Cancer 'cure' for advanced melanoma
Have they really found a cure for cancer?
That is the case for a 52-year-old man who is free of melanoma after undergoing extensive treatment in which his own cells were cloned outside his body and then replaced to attack the tumours. It is now two years after the remarkable therapy and he is still healthy and cancer-free.
The 52-year-old man involved was free of melanoma two years after treatment.
US researchers, reports the New England Journal of Medicine, took cancer-fighting immune cells, made five billion copies, then put them all back.
Scientists in the UK warned that further trials would need to be done to prove how well the treatment worked.
The body's immune system plays a significant role in the battle against cancer, and doctors have been looking for ways to boost this tumour-killing response.
The 52-year-old man had advanced melanoma which had spread to the lungs and lymph nodes.
Scientists at the Fred Hutchinson Cancer Research Center in Seattle concentrated on a type of white blood cell called a CD4+ T cell.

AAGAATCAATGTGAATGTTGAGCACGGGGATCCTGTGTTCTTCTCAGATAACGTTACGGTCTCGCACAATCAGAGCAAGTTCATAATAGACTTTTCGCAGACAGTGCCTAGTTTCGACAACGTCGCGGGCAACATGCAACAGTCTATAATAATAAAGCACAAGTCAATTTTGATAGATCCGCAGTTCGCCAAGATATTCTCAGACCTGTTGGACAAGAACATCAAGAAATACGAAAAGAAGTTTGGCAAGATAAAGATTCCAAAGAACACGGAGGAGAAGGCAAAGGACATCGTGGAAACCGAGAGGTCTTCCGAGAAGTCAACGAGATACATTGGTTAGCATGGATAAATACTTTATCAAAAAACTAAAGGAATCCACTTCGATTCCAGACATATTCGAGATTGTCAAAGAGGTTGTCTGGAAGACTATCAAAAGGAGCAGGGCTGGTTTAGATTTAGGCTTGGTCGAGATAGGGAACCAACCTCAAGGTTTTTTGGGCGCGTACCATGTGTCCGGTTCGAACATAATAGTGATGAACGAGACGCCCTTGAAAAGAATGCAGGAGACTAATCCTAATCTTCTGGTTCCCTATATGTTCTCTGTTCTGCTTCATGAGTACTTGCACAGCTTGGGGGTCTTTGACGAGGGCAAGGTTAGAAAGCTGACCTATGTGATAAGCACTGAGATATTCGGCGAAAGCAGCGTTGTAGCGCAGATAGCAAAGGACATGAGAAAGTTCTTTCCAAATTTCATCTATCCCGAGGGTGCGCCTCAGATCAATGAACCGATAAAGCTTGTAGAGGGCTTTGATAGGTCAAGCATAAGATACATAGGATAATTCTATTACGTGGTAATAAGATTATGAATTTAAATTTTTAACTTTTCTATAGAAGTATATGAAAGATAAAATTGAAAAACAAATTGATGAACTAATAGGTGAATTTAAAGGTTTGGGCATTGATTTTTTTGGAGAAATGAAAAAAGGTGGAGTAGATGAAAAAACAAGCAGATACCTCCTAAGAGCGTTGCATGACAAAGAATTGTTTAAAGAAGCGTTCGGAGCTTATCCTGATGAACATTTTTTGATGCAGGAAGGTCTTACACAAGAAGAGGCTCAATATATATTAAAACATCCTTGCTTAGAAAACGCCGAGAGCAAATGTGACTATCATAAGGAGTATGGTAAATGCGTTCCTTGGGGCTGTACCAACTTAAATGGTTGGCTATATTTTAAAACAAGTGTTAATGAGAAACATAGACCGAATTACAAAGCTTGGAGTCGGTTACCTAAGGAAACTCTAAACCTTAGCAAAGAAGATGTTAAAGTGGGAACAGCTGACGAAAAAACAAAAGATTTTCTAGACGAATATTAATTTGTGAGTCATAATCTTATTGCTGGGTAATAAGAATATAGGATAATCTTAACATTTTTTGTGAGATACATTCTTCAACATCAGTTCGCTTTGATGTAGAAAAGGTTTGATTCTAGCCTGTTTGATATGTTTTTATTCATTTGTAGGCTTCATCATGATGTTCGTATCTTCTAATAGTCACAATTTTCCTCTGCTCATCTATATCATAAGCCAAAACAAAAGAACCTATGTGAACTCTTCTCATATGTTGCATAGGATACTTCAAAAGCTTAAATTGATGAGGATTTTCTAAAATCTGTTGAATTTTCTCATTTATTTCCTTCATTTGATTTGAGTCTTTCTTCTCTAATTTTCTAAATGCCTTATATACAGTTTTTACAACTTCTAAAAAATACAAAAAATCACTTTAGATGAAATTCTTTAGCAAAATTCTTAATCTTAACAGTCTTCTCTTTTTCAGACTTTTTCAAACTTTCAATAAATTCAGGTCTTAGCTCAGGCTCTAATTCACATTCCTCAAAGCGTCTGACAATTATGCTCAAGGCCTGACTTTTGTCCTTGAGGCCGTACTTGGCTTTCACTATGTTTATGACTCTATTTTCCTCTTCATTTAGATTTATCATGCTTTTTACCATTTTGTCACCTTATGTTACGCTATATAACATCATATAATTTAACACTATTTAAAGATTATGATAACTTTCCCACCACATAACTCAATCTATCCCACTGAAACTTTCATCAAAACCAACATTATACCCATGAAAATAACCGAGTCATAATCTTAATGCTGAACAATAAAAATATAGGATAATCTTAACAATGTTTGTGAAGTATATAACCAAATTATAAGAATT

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From a sample of the man's white blood cells, they were able to select CD4+ T cells which had been specifically primed to attack a chemical found on the surface of melanoma cells.
These were then multiplied in the laboratory, and put back in their billions to see if they could mount an effective attack on the tumours.
Two months later, scans showed the tumours had disappeared, and after two years, the man remained disease-free.
The new cells persisted in the body for months after the treatment.
While claiming this as a world first, the study authors pointed out that their technique applied only to a patient with a particular type of immune system and tumour type, and could work for only a small percentage of people with advanced skin cancer.
The researchers said that although the news is "pretty exciting" with potentially wide application, the projects' leader, Dr Cassian Yee, says that confirming the effectiveness of the treatment will require a more extensive study. As cancer continues to take the lives of millions each year, I say that any step forward, no matter how small, is wonderful news.